A) PCR Curve of the different sample conditions with HBV specific (left) and B2M specific (right) primers and probes. B) Observed Ct values and average Ct values, as well as the HBV RNA fold change calculations for the different samples compared to the organoids infected with heat-inactivated HBV. C) Bar graph of the HBV RNA fold changes present in the different samples. The y-axis represents the fold changes, and the x-axis represents the different sample conditions.


  8. Immunofluorescence

    Critical step: Use an ultra-low retention pipette tip to reduce sample loss while triturating.

    First, pre-wet the pipette with the wash medium or buffer solution, and then resuspend the sample.

    1. Prepare a 15-mL Falcon tube with 10 mL of ice-cold Ad+++, and place it on ice.

    2. Remove the medium from all the wells (see section D, step 5).

    3. Add ~1 mL of ice-cold Ad+++ to each well.

    4. Collect the drops containing the organoids with a 10 mL pipette, by scrapping gently.

      Critical step: Avoid breaking the organoids.

    5. Mix three to four times by triturating with a 10-mL pipette.

    6. Incubate on ice for 30 min to 1 h.

      Critical step: Mix the organoids by inverting the Falcon tubes four to five times every 5 min. This will help the BME to dissolve efficiently.

    7. Pellet the organoids by centrifuging at 100 × g at 4°C for 5 min.

    8. Wash 1× with 10 mL of ice-cold Ad+++, mix by pipetting up and down four to five times with a 10 mL pipette.

    9. Centrifuge at 100 × g and 4°C for 5 min.

    10. Remove the medium and wash once with 10 mL of ice-cold PBS.

    11. Remove the medium and gently resuspend the pellet with 200 µL of freshly prepared fixative solution [either 4% PFA for HBcAg, Hepatocyte Nuclear Factor 4 Alpha (HNF4α), sodium taurocholate co-transporting polypeptide (NTCP), and Albumin, or 100% acetone for HBsAg].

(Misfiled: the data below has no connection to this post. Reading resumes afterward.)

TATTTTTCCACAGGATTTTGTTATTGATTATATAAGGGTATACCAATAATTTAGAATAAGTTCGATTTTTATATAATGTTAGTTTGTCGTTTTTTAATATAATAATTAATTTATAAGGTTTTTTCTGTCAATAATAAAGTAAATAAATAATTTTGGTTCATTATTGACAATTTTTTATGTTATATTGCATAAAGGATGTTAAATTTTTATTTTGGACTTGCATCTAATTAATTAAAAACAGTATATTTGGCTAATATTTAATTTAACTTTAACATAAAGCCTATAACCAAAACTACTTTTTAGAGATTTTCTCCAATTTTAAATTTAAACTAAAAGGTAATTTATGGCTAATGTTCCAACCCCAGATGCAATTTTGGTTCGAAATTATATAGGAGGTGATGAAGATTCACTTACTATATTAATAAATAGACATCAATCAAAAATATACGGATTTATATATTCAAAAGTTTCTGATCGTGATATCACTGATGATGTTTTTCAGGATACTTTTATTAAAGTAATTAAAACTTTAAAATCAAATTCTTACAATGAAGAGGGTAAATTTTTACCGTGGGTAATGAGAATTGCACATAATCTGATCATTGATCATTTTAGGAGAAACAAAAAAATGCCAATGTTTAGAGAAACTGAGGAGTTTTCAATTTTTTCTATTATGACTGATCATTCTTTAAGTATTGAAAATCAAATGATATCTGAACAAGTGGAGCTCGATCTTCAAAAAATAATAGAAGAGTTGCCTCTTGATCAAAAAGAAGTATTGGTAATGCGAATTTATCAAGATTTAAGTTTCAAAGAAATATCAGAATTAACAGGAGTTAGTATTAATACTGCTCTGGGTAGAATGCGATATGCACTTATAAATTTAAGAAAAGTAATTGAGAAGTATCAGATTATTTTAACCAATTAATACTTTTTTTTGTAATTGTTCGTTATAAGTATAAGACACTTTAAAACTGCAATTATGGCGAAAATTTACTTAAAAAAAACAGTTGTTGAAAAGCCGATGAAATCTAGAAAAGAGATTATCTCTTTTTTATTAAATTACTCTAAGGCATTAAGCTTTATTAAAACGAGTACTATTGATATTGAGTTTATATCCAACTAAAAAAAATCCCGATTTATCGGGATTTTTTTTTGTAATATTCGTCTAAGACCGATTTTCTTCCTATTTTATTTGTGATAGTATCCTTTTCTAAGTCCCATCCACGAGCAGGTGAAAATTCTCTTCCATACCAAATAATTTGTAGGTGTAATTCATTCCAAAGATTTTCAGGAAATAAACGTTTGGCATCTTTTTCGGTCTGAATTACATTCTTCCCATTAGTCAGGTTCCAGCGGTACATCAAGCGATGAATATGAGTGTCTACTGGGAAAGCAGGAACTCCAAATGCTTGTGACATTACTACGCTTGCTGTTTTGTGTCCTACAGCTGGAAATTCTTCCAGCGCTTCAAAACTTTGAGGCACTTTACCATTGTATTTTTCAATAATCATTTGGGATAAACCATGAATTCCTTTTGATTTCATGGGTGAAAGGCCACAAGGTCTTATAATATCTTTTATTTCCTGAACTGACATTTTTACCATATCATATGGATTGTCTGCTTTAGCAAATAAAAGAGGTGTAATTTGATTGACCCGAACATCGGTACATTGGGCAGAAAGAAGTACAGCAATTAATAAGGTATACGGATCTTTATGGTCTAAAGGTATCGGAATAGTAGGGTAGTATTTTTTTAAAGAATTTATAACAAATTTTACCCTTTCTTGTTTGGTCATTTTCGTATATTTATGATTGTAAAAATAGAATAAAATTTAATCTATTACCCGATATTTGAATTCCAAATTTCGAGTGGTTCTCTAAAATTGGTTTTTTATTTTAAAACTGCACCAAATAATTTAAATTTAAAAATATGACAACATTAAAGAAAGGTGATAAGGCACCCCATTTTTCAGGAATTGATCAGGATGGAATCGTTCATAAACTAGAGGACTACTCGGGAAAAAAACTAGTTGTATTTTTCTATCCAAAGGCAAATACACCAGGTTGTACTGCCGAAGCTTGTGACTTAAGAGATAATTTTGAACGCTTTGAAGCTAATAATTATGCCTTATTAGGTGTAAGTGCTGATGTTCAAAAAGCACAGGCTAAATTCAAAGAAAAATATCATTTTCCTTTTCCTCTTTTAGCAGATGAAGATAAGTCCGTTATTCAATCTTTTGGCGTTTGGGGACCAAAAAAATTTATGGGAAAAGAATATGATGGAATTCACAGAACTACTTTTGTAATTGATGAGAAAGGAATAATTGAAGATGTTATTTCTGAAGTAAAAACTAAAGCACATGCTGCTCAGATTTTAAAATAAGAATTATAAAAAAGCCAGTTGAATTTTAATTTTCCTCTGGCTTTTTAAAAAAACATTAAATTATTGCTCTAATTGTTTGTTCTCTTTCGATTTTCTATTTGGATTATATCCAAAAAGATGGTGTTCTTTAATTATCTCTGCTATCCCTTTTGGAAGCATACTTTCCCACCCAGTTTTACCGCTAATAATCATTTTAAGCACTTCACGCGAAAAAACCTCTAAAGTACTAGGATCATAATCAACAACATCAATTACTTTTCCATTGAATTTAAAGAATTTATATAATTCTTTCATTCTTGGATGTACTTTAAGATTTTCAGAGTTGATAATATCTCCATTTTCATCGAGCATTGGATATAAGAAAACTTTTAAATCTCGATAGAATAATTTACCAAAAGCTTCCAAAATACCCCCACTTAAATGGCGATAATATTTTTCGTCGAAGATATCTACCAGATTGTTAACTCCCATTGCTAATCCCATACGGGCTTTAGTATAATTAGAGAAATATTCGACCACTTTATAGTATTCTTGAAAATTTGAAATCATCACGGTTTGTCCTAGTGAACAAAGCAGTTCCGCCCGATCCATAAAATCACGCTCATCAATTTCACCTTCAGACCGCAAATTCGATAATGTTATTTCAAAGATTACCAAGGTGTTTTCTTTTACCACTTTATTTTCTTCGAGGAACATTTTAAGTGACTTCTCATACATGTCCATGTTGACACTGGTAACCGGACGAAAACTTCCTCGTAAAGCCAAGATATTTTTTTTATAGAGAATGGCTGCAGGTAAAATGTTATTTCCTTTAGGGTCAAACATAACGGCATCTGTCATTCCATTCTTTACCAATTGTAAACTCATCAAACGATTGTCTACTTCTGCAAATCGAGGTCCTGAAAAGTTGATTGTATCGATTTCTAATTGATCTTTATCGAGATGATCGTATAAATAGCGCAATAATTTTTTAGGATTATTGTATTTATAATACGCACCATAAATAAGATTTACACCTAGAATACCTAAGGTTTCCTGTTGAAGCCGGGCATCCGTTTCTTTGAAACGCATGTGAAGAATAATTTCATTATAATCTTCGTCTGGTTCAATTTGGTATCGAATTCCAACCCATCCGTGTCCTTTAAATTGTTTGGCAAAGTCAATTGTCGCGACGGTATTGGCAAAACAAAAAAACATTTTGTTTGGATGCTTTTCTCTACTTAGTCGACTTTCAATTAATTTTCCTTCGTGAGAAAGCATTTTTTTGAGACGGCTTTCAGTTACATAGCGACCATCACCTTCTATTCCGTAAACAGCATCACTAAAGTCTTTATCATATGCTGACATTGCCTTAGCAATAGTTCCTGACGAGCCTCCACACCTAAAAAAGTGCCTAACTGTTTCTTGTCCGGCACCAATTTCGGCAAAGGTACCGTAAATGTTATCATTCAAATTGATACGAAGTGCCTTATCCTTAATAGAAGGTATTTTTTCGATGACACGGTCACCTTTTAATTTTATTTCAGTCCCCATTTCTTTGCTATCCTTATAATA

Critical step: Fixative reagent and concentration can differ depending on the antibodies.

    12. Incubate on ice for 30 min.

    13. Remove fixative solution and add 10 mL of ice-cold PBS.

    14. Centrifuge at 100 × g and 4°C for 5 min.

    15. Remove the PBS.

    16. Add 1 mL of freshly made 0.1 M glycine in PBS.

    17. Incubate at room temperature for 15–30 min.

      Critical step: Treating organoids with glycine after fixation will work as a quencher. This can help in blockage of unreacted aldehydes, which may can cause an increase in background fluorescence.

    18. Add 10 mL of PBS, and centrifuge at 100g × g for 5 min.

      Pause step: Fixed organoids can be stored at 4°C for 3–4 weeks.

    19. Remove the PBS.

    20. Permeabilize the organoids by adding 1 mL of 0.3% Triton in PBS (HBcAg, HNF4α, and NTCP), 1% Triton X-100 in PBS (Albumin), or 100% acetone (HBsAg).

    21. Incubate at room temperature for 30 min.

    22. Centrifuge at 100 × g for 5 min, and remove the permeabilizing solution.

    23. Wash once with 1 mL of 0.5% FBS in PBS at room temperature.

    24. Centrifuge at 100 × g and room temperature for 5 min.

    25. Add 1 mL of blocking buffer (PBSTD; PBS + 0.5% serum + 0.3% triton+ 1% DMSO for HBcAg, HNF4α, Albumin, and NTCP, or 10% BSA+ 0.5% serum in PBS for HBsAg), and incubate at room temperature for 2 h.

      Optional: Use goat serum for the blocking step, in case all the secondary antibodies are from goat.

    26. Centrifuge at 100 × g and room temperature for 5 min.

    27. Remove the blocking buffer.

    28. Incubate the organoids with primary antibody diluted in PBS + 10% blocking buffer (check the dilutions as recommended by the manufacturers).

    29. Incubate in an orbital shaker at 4°C overnight.

    30. Centrifuge at 100 × g and 4°C for 5 min.

    31. Remove the primary antibody mix.

    32. Add 10 mL of 0.5% FBS in PBS. Incubate in an orbital shaker at room temperature for 10 min. Remove the wash buffer and repeat this step at least three times.

    33. Add 200 μL of 0.5% FBS in PBS containing the appropriate secondary antibody, and incubate in an orbital shaker in the dark at room temperature for 2 h.

    34. Remove the secondary antibody.